Origins, History & Evolution Of The English Language

English belongs to the Indo-European family of languages and is therefore related to most other languages spoken from Iceland to India. The parent language, called Proto-Indo-European, was spoken around 3,000 BCE by nomads believed to have roamed the southeast European plains. Germanic, one of the language groups descended from this ancestral speech, is usually divided into three regional groups: East (the extinct languages Burgundian, Gothic and Vandal), North (Danish, Faroese, Icelandic, Norwegian and Swedish), and West (Dutch, English, Flemish, Frisian and German). Though closely related to English, German remains far more conservative than English in its retention of a fairly elaborate system of inflections. Frisian, spoken by the inhabitants of the Dutch province of Friesland and the islands off the west coast of Schleswig, is the language most closely related to Modern English. Icelandic, little-changed over the last thousand years, is the living language most closely resembling Old English in its grammatical structure.

English originated from Anglo-Frisian (Germanic) dialects brought to the island of Britain around 450-650 AD by Anglo-Saxon migrants from what is now northwest Germany, southern Denmark and the Netherlands. The Anglo-Saxons settled in the British Isles from around 450 AD and eventually dominated southern Britain. Their language, Old English, originated as a group of Anglo-Frisian dialects which were spoken, at least by the settlers, in England and southern and eastern Scotland in the early Middle Ages, displacing the Celtic (and, possibly, British Latin) languages that had been dominant. Old English reflected the varied origins of the Anglo-Saxon kingdoms established in different parts of Britain. The Late West Saxon dialect eventually came to dominate. A subsequent influence on the shaping of Old English came from the North Germanic languages spoken by the Scandinavian Vikings who conquered and colonized parts of Britain from approximately 700-900 AD; these influences led to the borrowing of many words and simplification of grammar. The pre-Viking dialects had a greater influence on Middle English.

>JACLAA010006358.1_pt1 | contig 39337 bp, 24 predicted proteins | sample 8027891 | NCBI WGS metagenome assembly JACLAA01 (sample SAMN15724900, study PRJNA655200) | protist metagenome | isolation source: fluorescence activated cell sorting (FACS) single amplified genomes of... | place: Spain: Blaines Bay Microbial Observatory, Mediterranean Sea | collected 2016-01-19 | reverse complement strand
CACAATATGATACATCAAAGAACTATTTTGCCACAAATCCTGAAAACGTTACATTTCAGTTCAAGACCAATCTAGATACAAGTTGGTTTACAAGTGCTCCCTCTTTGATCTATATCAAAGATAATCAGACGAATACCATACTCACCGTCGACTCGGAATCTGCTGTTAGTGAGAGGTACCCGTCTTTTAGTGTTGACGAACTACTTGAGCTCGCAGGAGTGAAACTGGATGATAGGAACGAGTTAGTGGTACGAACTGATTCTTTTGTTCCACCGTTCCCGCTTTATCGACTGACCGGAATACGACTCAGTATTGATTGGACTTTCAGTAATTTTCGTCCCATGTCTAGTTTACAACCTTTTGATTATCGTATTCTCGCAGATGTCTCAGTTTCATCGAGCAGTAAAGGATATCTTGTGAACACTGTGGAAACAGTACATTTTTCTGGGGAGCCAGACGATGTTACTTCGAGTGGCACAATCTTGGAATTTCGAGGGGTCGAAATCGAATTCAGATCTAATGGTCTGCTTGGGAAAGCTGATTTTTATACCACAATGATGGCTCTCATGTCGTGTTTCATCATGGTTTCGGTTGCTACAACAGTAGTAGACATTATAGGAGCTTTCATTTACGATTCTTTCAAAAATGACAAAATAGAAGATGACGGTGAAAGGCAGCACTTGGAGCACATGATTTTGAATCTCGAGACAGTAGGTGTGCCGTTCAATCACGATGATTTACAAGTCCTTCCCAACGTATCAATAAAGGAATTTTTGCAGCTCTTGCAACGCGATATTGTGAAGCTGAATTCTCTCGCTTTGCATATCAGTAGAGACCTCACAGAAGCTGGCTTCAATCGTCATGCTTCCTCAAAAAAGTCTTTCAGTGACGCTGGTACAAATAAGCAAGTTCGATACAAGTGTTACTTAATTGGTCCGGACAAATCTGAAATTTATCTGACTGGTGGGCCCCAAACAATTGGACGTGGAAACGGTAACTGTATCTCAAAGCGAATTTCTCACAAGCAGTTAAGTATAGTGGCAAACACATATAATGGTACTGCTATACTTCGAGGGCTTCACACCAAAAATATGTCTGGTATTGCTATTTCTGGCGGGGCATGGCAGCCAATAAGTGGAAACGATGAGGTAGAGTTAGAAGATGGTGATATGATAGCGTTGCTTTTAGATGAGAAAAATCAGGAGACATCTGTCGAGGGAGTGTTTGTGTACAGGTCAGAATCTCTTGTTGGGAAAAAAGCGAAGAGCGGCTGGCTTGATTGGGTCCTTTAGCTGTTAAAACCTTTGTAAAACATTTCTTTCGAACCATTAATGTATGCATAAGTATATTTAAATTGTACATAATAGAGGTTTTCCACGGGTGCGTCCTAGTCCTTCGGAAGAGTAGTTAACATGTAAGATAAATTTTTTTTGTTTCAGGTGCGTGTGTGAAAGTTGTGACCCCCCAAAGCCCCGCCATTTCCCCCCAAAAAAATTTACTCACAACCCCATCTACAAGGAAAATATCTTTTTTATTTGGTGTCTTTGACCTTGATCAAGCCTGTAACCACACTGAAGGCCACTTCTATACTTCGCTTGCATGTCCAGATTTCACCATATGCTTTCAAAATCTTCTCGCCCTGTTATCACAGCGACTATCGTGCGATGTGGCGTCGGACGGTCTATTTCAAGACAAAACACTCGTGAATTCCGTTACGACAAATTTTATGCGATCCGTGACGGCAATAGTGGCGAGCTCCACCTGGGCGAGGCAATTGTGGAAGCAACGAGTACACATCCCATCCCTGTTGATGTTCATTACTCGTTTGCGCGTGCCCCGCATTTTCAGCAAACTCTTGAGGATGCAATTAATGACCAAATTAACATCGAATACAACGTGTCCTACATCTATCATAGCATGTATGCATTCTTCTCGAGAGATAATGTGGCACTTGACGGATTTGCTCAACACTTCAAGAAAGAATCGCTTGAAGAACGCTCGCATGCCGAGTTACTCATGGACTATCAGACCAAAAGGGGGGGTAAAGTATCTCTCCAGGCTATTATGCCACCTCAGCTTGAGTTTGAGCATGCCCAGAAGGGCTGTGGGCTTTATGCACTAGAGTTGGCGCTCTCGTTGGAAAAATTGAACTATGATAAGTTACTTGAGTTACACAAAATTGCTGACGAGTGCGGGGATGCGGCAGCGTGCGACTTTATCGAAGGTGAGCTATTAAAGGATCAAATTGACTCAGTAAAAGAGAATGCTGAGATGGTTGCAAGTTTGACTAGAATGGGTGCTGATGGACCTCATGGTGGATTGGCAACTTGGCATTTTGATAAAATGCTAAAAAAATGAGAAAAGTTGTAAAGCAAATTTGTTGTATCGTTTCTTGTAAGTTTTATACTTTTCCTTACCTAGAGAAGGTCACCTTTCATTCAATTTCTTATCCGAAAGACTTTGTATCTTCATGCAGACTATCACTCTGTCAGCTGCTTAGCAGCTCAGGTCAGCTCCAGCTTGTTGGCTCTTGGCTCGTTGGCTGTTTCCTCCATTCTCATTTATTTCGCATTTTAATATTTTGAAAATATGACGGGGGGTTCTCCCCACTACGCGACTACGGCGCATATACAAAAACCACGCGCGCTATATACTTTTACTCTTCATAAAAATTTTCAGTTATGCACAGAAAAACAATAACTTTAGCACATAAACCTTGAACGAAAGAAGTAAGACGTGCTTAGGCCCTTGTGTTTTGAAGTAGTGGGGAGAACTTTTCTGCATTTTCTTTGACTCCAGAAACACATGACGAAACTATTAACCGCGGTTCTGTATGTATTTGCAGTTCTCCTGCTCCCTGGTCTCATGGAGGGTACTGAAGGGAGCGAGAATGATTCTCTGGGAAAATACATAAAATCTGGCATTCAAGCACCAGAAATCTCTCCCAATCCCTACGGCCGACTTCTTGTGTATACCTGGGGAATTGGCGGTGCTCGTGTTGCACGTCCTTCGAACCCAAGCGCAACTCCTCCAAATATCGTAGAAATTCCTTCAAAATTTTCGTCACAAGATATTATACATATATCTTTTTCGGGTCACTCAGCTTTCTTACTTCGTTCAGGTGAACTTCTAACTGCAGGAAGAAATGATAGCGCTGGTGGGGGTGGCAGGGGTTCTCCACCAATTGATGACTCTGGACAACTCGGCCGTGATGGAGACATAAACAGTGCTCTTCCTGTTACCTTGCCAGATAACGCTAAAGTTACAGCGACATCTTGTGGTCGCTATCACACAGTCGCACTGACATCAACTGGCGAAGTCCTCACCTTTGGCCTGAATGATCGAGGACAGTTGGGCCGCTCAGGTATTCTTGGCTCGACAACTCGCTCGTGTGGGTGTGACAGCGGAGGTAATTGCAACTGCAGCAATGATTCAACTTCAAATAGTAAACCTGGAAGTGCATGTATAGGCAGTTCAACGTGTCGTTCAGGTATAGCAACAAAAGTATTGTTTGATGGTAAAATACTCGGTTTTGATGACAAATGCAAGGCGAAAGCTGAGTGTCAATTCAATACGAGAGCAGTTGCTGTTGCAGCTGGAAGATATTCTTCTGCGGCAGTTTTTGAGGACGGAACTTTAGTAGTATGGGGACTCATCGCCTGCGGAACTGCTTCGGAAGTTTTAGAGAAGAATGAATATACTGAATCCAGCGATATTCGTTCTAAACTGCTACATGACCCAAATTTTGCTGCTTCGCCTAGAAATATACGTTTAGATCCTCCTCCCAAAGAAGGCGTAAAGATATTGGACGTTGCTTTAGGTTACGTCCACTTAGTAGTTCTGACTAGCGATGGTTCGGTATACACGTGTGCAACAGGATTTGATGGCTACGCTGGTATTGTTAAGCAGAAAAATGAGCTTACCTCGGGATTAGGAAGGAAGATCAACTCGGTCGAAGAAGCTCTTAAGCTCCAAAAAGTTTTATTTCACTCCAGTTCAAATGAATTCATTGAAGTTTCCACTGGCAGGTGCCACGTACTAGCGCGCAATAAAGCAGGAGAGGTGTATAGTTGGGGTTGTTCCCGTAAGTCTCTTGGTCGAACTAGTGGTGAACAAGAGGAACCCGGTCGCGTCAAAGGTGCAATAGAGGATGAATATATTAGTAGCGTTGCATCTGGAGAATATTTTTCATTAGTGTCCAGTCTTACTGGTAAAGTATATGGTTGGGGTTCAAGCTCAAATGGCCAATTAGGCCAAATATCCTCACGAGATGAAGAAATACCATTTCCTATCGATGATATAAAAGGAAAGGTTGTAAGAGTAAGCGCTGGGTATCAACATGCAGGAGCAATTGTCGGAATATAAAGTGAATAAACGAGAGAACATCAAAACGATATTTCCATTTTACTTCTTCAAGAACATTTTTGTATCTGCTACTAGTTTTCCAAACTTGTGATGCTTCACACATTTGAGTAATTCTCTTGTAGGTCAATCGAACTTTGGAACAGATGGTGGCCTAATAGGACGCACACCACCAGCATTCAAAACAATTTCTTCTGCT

After the 1066 Norman conquest originating from what is now France, Old English was replaced, for a time, by Anglo-Norman as the language of the upper classes. This is regarded as the end of the Old English or Anglo-Saxon era, as during this period the English language was heavily influenced by Anglo-Norman to the point of developing into a new phase known now as Middle English. The victorious Normans spoke Old Norman, a language which in Britain developed into Anglo-Norman. Many Norman and French words entered the local language in this period, especially in vocabularies related to the church, the court system and the government. The Normans were descendants of Vikings who had invaded France, and therefore Norman French was influenced by Old Norse, with many Norse words in English arriving via French. Middle English was spoken into the late 15th century. Many of the conventions of Middle English that were established during the Middle English period are largely still in use today. Later changes in pronunciation, however, combined with the adoption of various foreign spellings, mean that the spelling of modern English words appears highly irregular.

Early Modern English (the language used by Shakespeare) is dated from around 1500. It incorporated many Renaissance-era loans from Latin and Ancient Greek, as well as borrowings from other European languages, including French, German and Dutch. Significant pronunciation changes in this period included the ongoing Great Vowel Shift, which affected the qualities of most long vowels. Modern English proper, similar in most respects to that spoken today, was in place by 1700.

The English language as we know it today was exported to other parts of the world through British colonization, and is now the dominant language of the United States, the United Kingdom, Canada, Australia, Ireland, New Zealand, and various island nations in the Caribbean and the Pacific, and is widely spoken in India, parts of Africa, and elsewhere (it is an official language of India, the Philippines, Singapore, and many countries in sub-Saharan Africa, including South Africa).

Partially due to the influence of the United States and the globalization of its commerce and technology, English took on the status of a global lingua franca in the second half of the 20th century, and it is now estimated that billions of people use English.

This is especially true in Europe, where English has largely taken over the former roles of French and (much earlier) Latin as a common language used to conduct business and diplomacy, share scientific and technological information, and otherwise communicate across linguistic, cultural and national boundaries. The efforts of English-speaking Christian missionaries has resulted in English becoming a second language for many other groups.

Global variation among different English dialects and accents remains significant today.



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